I’m part of a merry band of men who go by the name of Read & Trust. Every week, one of us writes an article which goes out by email to 100s of subscribers who very kindly pay $5 for the privilege.
This week’s article was by James Shelley. I like this paragraph:
And thus we arrive at the painful, fearful place every writer must come: I could be wrong. I could be lying to you right now – lying because of my own blinding, self-delusional perspective. No matter how much research I do, no matter how well I form my opinions, no matter how many peer reviews I receive, any given sentence here could be complete and utter hogwash.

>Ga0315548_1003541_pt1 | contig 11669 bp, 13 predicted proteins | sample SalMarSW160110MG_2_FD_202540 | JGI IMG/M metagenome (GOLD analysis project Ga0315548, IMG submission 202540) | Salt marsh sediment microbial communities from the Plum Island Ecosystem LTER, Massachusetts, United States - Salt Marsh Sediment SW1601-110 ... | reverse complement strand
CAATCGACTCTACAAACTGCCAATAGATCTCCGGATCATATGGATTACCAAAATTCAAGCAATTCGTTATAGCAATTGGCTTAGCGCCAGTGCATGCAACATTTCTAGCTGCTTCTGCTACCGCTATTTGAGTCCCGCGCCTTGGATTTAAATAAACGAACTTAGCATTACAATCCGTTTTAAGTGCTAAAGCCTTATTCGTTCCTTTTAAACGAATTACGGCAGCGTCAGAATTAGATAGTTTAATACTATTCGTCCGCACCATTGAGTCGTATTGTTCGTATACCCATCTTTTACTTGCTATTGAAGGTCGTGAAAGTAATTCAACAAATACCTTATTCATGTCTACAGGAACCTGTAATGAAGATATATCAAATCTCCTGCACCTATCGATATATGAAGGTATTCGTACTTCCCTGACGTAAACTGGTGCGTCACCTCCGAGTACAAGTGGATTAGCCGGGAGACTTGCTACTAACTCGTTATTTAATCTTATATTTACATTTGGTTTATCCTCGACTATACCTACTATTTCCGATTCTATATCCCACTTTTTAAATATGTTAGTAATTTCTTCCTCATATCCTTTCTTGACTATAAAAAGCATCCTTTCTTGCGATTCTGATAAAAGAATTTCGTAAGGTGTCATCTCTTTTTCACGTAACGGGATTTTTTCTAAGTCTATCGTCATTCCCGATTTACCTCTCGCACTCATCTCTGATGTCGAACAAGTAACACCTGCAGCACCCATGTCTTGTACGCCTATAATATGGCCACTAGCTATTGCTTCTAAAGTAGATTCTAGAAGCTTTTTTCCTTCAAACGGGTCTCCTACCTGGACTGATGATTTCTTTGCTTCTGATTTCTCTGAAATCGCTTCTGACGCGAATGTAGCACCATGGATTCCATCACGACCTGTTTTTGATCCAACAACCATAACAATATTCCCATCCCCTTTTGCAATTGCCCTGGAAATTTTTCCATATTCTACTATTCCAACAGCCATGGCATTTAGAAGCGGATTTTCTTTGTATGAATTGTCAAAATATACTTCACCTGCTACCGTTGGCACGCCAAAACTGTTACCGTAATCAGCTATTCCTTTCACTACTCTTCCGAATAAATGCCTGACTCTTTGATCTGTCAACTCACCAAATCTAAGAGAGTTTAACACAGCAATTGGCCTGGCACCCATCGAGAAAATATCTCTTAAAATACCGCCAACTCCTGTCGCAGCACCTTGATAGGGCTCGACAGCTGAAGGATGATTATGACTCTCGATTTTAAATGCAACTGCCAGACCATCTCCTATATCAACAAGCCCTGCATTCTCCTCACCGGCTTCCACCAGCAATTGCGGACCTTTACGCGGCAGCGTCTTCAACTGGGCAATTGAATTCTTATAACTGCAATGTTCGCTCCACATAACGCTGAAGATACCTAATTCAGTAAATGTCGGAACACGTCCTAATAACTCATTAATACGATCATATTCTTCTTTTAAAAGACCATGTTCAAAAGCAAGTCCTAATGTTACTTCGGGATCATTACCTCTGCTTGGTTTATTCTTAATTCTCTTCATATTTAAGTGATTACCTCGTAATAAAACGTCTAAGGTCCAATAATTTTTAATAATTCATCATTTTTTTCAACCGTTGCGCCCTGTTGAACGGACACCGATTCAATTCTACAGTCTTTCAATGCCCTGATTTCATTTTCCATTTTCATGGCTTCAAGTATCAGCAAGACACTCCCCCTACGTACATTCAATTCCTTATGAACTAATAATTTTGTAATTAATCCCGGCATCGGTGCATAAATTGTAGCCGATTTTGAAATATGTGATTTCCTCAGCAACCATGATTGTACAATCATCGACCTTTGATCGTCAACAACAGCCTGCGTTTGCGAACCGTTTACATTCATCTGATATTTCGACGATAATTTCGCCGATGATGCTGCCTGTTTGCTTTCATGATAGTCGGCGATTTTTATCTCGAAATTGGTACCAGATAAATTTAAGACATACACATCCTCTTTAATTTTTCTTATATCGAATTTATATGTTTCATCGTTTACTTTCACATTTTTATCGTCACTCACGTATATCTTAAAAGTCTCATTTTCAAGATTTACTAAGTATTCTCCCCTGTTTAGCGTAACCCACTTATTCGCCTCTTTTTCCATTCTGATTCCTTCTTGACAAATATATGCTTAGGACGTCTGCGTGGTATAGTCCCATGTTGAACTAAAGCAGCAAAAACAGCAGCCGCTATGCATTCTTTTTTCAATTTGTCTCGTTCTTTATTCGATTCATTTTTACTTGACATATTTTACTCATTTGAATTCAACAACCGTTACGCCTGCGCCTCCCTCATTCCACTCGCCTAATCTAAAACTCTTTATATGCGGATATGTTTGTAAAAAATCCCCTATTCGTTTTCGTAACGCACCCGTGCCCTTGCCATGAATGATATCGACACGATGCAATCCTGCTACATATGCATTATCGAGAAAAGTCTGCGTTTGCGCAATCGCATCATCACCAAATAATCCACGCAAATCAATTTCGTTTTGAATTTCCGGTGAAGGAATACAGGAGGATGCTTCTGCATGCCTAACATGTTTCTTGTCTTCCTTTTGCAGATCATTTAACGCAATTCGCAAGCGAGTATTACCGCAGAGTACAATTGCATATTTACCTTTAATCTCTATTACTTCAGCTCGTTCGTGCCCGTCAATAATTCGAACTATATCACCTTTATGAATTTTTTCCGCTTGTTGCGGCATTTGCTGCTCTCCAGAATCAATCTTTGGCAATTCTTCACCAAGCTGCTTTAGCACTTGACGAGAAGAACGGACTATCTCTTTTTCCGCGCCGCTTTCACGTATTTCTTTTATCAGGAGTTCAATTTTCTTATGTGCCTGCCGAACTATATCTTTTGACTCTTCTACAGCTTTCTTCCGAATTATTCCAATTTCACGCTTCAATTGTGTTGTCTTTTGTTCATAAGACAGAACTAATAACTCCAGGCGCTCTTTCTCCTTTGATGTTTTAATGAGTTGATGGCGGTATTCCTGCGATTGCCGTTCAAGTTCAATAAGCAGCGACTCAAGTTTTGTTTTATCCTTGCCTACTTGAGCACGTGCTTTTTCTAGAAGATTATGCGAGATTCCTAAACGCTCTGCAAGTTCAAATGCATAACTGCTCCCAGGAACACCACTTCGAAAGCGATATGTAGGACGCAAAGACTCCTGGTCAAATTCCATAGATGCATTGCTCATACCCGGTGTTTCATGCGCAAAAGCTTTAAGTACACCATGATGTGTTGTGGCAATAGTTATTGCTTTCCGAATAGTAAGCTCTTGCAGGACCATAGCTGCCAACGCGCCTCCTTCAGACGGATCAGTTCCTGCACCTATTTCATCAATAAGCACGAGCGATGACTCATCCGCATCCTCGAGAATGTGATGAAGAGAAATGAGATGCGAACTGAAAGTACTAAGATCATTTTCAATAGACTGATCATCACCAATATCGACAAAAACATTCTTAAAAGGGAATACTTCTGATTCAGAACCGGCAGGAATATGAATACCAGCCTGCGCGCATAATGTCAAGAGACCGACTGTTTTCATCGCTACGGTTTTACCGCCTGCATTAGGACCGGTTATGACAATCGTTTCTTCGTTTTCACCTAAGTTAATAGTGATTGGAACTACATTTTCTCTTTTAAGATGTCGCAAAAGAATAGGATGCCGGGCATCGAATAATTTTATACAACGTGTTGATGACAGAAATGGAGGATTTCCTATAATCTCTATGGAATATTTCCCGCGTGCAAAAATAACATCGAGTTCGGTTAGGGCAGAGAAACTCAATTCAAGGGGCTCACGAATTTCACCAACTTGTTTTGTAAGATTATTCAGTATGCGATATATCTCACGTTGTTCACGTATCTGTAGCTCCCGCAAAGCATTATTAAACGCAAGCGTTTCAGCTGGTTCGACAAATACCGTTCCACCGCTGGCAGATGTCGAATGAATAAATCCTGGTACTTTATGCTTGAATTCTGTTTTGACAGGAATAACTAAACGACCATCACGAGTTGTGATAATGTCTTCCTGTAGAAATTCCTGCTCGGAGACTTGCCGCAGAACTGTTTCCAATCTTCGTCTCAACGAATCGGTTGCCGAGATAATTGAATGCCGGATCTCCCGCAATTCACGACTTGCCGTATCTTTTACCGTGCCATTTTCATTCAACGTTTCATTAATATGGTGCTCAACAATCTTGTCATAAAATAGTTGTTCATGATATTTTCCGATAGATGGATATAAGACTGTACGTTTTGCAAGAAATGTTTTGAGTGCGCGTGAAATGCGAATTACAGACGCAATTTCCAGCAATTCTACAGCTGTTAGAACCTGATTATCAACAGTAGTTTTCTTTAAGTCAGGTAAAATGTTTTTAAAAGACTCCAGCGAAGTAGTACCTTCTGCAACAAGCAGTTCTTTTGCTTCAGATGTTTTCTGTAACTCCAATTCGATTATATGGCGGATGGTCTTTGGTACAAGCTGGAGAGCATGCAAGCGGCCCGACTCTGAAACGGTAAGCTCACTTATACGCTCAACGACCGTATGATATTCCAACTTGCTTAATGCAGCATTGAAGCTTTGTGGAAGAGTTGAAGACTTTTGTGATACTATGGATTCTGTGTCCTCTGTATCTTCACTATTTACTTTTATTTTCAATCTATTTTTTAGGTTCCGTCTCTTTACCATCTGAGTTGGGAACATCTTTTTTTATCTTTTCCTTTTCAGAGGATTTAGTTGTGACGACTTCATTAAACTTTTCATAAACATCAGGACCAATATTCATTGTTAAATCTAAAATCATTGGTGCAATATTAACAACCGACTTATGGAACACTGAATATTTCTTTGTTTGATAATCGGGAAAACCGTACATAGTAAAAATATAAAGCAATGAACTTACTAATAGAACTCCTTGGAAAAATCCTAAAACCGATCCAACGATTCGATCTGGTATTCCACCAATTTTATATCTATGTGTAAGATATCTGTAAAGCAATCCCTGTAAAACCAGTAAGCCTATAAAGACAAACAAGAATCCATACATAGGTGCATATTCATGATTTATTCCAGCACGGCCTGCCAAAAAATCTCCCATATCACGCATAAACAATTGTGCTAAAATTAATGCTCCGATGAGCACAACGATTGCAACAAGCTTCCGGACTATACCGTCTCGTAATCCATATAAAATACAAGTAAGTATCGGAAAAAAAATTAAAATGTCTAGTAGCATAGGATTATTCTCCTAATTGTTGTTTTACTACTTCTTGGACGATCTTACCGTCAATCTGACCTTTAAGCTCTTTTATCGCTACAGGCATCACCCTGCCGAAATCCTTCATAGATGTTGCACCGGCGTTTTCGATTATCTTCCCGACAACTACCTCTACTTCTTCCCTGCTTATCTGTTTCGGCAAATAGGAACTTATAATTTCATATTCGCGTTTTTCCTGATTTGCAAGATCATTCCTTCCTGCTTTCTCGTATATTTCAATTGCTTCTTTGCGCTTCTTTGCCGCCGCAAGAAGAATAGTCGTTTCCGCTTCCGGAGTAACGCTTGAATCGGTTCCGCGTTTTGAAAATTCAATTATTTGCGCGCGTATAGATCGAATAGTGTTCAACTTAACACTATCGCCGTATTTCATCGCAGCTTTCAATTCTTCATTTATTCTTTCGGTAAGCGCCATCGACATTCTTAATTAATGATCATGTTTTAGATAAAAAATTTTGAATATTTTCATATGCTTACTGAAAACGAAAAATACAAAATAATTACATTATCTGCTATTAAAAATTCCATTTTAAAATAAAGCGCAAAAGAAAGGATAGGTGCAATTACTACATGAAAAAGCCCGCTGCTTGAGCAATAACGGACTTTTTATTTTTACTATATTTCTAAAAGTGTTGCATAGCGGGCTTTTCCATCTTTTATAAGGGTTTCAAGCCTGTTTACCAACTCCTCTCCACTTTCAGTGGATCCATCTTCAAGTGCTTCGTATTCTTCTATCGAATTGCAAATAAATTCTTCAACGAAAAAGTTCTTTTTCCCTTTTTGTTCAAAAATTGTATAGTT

We writers are an insecure bunch at the best of times. How do you know if your idea is a good idea? What if your research is the wrong research? Is this the best piece of writing in the world of is it, in actual fact, a load of old tripe?
The thing is, most of the time you will never know. You’re not supposed to. Instead, you have to use your experience and trust your instincts. Hope for a little luck, perhaps.
I mean, who wants to be right all the time? That you could be wrong, that you might fall flat on your face, that’s half the fun of writing.